I go for big, long immersive novels as much as the next person, but not over Christmas break. Too many distractions: gifts to return, parties to go to, visiting family members to entertain. Soldiering through, say, Orhan Pamuk’s 560-page latest just isn’t in the cards. A book of short stories you can dip in and out of, on the other hand, makes the perfect holiday companion.
Plus, it has been an unusually bountiful year for fiction’s underdog literary form. On The Daily Beast back in March, I called 2009 the year of the short story, and nine months later, my mind hasn’t changed. When it came time to assemble a list of five favorite reads, I discovered that three of my picks were collections (from Robert Boswell, Alice Munro, and Wells Tower). And there were more I’d missed, from major publishing houses and small presses alike. So I gathered a short stack of these overlooked titles (overlooked, at least, by me) and started reading. Three rose to the top: two debut collections and one from a veteran of the form. In the spirit of the holidays, I offer them here.
Reasons for and Advantages of Breathing by Lydia Peelle
For a writer born and raised in the Northeast, Lydia Peelle has pulled off quite a trick: crafting vividly detailed short fiction about the rural South. Fans of Annie Proulx’s Wyoming stories should take a look at Reasons for and Advantages of Breathing, which was published back in July, but didn’t get the attention it deserves. Like Proulx, Peelle captures the physical textures of rural life, the sound of mule hooves on a truck bed, the sight of mice scampering over a manure pile (“like currents of electricity”), the smell of a mattress saturated in goat piss. Though she sets nearly all of the stories in a bleak, trash-strewn Tennessee landscape, Peelle (who lives in Nashville) has assembled an impressively varied cast of characters. She convincingly inhabits the mind of a grumpy old taxidermist who’s lost his leg to diabetes, a shiftless teenager working on a goat farm for the summer, an ex-drug addict hunting for treasure with his buddies in the mountains. It’s not a cheery collection—Peelle’s characters are death-haunted and regretful folks—but there’s a core of feeling that animates the best stories, like “Kidding Season” and “Sweethearts of the Rodeo.” This is only Peelle’s debut, but she paces her material like a pro; it’s exciting to think of what she’ll write next.
Nothing Right by Antonya Nelson
The 25-cent description of Antonya Nelson’s stunning collection—her ninth book of fiction—leaves the wrong impression. Stories set in fly-over states, about infidelity, unplanned pregnancies, and drinking too much. Ordinary people making ordinary mistakes: Aren’t there libraries worth of American short fiction about this stuff? But Nothing Right is a wild ride, and one of the very best, if least heralded, books of the year. Nelson’s method is pure realism—no trendy experiments in form or postmodern hijinks here—and yet these 11 stories are deliriously, satisfyingly intricate. One of my favorites, “Kansas,” brings together eight characters in its first two pages—a web of siblings, cousins, husbands, friends—but Nelson works the material like a conductor. Their histories and conflicts are instantly clear and when a child goes missing, you’re hooked to the end. Nelson’s sentences are long and insight-studded, almost Jamesian in their complexity, but she’s good for a quick punchline, too. Most of Nelson’s considerable humor comes from sending up her own educated class, bohemian professors who fancy themselves enlightened but are repulsed by an obese relative or frightened by a black dinner guest. Start with “Or Else” in which a serial liar takes his new girlfriend on a disastrous trip to Telluride, or the unbearably sad title story in which a 15-year-old son knocks up his 18-year-old girlfriend and his mother has to deal with the consequences.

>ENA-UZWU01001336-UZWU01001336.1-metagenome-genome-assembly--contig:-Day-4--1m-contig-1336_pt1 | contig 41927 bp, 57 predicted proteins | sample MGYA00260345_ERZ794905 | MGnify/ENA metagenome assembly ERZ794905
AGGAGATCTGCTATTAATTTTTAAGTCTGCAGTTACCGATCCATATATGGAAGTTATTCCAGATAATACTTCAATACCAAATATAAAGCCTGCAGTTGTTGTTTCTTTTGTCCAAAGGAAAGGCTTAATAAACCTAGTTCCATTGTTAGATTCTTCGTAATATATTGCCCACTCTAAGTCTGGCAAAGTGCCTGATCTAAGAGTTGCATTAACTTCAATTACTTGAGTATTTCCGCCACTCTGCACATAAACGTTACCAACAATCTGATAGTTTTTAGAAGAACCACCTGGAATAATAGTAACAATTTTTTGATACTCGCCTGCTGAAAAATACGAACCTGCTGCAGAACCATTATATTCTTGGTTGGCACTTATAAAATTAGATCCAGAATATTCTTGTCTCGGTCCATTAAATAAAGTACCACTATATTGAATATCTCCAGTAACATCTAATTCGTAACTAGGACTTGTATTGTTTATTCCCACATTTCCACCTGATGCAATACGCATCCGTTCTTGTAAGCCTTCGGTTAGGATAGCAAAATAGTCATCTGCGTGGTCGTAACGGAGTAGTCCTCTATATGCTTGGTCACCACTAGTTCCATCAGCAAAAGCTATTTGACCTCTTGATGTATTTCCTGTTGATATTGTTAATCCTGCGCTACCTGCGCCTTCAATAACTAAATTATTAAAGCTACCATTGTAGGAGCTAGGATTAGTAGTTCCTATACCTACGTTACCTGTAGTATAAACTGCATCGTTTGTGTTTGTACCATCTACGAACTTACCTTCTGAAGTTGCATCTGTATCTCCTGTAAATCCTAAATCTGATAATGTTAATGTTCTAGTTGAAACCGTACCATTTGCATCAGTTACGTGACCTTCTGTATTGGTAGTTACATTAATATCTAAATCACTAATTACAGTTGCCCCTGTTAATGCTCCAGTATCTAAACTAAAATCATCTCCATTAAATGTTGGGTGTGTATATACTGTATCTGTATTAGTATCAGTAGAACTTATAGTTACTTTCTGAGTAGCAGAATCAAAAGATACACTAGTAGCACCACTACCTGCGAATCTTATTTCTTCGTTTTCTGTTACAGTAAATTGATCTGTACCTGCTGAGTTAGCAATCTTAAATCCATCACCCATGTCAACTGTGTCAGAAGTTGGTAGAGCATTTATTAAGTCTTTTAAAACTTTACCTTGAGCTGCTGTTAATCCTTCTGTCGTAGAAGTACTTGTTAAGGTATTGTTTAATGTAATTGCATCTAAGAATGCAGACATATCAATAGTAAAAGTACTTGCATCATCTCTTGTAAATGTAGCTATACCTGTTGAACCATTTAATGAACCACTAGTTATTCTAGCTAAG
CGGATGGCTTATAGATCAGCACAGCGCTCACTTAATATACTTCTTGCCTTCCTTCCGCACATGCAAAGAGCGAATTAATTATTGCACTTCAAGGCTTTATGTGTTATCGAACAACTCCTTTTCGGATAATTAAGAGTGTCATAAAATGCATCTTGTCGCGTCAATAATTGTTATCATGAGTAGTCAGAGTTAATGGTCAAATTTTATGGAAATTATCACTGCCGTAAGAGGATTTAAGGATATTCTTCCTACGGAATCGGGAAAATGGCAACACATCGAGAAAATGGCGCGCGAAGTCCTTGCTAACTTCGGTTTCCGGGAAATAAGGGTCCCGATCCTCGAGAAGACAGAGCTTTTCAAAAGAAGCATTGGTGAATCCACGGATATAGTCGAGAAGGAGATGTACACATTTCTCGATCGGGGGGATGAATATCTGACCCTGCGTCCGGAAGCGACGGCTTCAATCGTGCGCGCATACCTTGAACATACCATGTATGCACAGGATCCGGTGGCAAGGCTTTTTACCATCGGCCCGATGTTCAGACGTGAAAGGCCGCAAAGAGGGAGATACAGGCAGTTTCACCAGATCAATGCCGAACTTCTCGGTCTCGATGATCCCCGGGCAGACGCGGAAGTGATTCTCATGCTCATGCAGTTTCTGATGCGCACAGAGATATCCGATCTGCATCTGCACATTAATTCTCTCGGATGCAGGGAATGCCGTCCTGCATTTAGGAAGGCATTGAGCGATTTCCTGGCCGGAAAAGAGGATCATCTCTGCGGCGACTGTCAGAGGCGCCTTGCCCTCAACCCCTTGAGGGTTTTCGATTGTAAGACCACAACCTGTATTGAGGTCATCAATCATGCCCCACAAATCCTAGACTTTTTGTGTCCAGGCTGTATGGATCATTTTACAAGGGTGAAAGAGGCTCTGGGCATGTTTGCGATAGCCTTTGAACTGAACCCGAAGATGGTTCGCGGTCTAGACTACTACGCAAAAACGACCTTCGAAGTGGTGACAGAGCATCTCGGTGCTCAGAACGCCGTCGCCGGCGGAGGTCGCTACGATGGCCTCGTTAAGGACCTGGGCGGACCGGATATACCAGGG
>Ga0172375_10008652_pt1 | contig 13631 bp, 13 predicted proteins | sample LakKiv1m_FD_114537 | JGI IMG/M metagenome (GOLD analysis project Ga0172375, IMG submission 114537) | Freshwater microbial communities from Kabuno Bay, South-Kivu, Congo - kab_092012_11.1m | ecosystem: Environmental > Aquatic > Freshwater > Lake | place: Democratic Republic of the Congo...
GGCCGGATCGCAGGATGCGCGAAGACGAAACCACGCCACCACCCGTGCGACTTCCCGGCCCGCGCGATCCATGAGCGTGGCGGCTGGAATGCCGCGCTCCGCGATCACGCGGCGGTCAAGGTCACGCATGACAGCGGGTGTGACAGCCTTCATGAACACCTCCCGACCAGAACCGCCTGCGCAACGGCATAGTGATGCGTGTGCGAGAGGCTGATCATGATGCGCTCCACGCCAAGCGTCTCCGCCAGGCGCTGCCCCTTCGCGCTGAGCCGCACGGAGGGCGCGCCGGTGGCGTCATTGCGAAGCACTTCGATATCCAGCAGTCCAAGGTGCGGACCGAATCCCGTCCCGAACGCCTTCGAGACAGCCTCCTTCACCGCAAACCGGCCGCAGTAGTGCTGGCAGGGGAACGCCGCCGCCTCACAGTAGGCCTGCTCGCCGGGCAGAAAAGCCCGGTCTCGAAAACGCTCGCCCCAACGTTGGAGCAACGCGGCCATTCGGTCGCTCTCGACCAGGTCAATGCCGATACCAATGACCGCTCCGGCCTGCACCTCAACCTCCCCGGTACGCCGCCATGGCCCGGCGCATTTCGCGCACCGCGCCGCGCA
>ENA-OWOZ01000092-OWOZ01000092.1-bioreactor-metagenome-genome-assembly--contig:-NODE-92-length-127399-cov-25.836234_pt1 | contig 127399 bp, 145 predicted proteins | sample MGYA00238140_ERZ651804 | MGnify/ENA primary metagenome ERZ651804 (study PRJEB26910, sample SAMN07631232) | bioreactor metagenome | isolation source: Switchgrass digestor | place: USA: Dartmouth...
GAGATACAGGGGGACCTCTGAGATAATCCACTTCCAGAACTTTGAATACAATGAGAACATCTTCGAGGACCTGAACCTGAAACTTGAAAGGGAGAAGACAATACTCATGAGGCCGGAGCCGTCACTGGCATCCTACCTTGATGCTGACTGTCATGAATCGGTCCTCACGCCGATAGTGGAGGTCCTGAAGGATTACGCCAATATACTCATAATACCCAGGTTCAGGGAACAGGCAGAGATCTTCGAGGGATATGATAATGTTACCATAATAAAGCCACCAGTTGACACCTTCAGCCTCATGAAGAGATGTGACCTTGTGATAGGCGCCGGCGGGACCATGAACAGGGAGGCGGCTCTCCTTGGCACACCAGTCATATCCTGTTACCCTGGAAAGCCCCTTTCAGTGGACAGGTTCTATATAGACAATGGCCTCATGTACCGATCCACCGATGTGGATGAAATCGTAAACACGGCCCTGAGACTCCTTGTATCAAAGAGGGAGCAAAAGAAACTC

What the World Will Look Like When All the Water Leaves Usby Laura van den Berg
The striking and affecting stories in Laura van den Berg’s recently published debut have a restless, adventurer’s spirit. They’re peopled with field researchers, scientists, and world travelers and set in places like Madagascar, Congo, and Scotland (and they bear a passing resemblance to the work of Joy Williams, a writer van den Berg has said she admires). And yet, their themes couldn’t be closer to home: fraught family ties, sexual longing, belief in the unknown. In “Where We Must Be” a failed actress impersonates Bigfoot for paying customers and carries on an affair with a cancer-stricken neighbor. In “Inverness,” a botanist finds something like faith through an encounter with an obsessed Loch Ness Monster hunter. Van den Berg has a thing for monsters, it seems; in “Rain Season,” the mokele-mbembe, a fearsome horned creature, may or may not be lurking in the Congolese jungle; in “Up High in the Air,” a zoologist husband searches for the mishegenabeg, a mythical giant water snake, in Lake Michigan. All of these stories were published in journals such as Third Coast, One Story, and The Indiana Review, the “little magazines” with micro budgets and tiny circulations that nonetheless play a crucial role in nurturing new talent. Van den Berg’s debut was recently tapped as part of Barnes & Noble’s Discover Great New Writers program; here’s hoping it finds the readership it deserves.
Taylor Antrim is a critic for The Daily Beast and the author of the novel The Headmaster Ritual.